Until we have a better understanding of neuroscience, and of music's ability to trigger predictable responses in the human system, a more holistic approach is needed. The medical research and treatment community is going to have to accept a more qualitative perspective. Patients' response to intervention must be allowed to go outside a multi-point checklist and numerical scale if we are to have any chance at understanding the more complex results of that music-based intervention. This isn't a new idea, but it's use is overdue. How many patients are killed by well-meaning physicians who administer the wrong drug? Our reliance on smaller and smaller slices of understanding is useful, but the interaction of the entire human system with any given intervention is critical. We delve farther and farther into isolated effects at our own peril, and folks who deserve better care ought not pay for it with poorer health.

On the other hand, music is safe, effective and freely available. In addition to mental, emotion and physical benefits, it also has positive social implications. Most importantly, one doesn't need a credentialed therapist to experience and enjoy the effects of music -- even the therapeutic ones! Anyone experiencing distress who is within range of a computer or a smart phone is also within range of treatment for that distress. 

How does this work? You can either wait around for an expert to answer that question with "science" your health insurance might just pay for, or you can begin NOW to use music for your own relief. Ask yourself: would I stop eating because I don't understand the science underlying my digestive system and biology of nutrition? Music and sound have been available for millennia. What are we waiting for? Some doctor to tell us to fire up Spotify or Pandora or Songza? The ghost in your machine is hungry for music! Time to start listening!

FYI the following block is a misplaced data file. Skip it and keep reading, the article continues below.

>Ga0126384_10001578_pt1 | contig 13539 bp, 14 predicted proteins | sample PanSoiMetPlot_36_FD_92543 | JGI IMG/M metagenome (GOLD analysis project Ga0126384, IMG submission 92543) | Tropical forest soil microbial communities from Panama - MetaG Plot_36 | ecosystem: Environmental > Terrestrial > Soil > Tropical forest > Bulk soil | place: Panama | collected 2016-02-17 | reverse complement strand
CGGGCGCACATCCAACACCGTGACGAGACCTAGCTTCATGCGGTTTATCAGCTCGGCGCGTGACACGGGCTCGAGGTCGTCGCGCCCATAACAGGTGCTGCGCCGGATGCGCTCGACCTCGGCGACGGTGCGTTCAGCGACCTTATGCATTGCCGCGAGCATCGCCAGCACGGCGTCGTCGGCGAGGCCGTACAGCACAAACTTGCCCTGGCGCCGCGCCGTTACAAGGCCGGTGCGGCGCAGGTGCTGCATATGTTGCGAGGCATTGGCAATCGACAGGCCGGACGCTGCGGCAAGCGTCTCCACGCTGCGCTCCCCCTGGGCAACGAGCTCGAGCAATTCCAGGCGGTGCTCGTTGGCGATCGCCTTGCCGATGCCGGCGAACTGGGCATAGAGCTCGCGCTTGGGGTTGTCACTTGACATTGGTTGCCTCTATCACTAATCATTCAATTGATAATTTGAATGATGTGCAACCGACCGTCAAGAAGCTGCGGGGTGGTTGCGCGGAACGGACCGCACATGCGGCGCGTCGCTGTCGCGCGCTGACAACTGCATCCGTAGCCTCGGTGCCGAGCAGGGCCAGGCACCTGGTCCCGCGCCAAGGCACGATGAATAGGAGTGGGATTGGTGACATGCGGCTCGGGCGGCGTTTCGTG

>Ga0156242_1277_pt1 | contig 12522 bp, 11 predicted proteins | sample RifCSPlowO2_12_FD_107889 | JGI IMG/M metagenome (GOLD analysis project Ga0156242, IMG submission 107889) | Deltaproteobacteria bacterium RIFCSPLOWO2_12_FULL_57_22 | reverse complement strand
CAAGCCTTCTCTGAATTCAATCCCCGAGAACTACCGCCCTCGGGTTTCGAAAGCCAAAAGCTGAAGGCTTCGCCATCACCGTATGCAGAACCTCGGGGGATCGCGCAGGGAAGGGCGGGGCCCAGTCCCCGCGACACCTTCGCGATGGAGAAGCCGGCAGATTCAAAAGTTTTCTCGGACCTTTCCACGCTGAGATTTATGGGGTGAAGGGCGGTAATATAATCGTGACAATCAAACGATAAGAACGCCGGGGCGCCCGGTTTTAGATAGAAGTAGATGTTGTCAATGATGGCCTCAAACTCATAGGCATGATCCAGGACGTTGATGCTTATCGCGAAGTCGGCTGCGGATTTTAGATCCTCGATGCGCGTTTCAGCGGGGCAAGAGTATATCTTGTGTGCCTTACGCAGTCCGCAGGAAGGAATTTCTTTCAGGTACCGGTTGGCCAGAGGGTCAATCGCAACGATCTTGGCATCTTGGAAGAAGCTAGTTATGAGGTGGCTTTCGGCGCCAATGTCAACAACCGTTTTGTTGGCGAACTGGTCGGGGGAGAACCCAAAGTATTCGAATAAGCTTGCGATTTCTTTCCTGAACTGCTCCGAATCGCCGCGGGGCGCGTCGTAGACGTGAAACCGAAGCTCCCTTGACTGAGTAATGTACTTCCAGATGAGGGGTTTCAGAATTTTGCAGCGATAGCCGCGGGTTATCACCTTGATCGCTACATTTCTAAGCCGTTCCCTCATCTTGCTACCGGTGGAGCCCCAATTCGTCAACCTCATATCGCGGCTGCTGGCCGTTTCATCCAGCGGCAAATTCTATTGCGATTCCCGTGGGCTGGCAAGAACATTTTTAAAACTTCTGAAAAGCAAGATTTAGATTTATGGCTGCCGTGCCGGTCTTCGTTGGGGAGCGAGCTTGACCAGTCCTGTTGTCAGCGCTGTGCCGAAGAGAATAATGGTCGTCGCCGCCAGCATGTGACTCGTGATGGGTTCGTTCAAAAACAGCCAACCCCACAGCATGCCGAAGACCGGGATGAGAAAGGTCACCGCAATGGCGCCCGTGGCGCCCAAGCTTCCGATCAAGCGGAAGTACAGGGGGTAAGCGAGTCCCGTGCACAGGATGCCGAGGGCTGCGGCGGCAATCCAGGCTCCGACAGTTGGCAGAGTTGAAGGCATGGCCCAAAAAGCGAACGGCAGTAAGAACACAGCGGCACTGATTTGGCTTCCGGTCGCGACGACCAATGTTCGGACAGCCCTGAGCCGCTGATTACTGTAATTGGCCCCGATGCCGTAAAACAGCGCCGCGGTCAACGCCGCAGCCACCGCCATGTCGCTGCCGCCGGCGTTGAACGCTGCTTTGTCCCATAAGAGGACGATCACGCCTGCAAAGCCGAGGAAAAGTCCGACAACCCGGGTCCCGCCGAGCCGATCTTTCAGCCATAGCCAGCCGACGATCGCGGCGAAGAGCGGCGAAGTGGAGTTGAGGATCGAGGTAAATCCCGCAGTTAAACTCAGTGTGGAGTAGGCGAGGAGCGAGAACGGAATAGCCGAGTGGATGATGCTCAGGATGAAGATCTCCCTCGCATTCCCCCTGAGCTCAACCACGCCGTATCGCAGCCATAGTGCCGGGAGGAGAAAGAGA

Time to start giving ourselves better care. It's not hard -- and it might even "treat" issues we didn't even consider transforming in ways we hadn't thought possible.

Get your music on!

Thursday, October 10, 2013

How to Fill the Biggest Gap in Veterans Services

Recently, I had the opportunity to chat with a professor from San Diego State University School of Public Affairs. This distinguished gentleman has spent a good deal of effort in the area of re-integration of justice-involved individuals to "normal" society. He made the observation that re-integration works best when the receiving social structure is properly prepared.

This means that we have a much better shot at keeping recidivism rates low when "the public" has the skills and knowledge to help provide a smooth ride from prison to life free society.

Do you have those kinds of skills and that knowledge? I'm not sure that I do...but I'm motivated to learn.

This got me thinking about what folks in "Veterans Services" social enterprises like to call "transition" -- the period of time and the associated activities that members of the United States Armed Forces undergo prior to and immediately after "separation" from active duty and integration into life as civilians.

Here in San Diego, Veterans Services organizations of all sizes and kinds have begun to work closely with both government and military command to re-define the process of transition and the continuum of services necessary to help folks in that process be more successful at it. Many other communities around the United States are actively thinking about the same things, developing best practices and dramatically improving their local transition processes to be better than they may ever have been.

I honor that hard work and commitment and want very much to see it succeed. I have no doubt that it can, but the professor's comments about re-integration made me wonder: is the public ready for this? As a civilian in San Diego, am I prepared for this?

Why me? Because after a Service member separates, I'm part of the community he or she lives in. I'm part of the workforce Service members expect to contribute to. I'm part of the social fabric a transitioning Service member hopes to weave their skills and capabilities into. What do I need to do, learn, understand and appreciate to be ready to help transitioning Service members become successful in civilian life?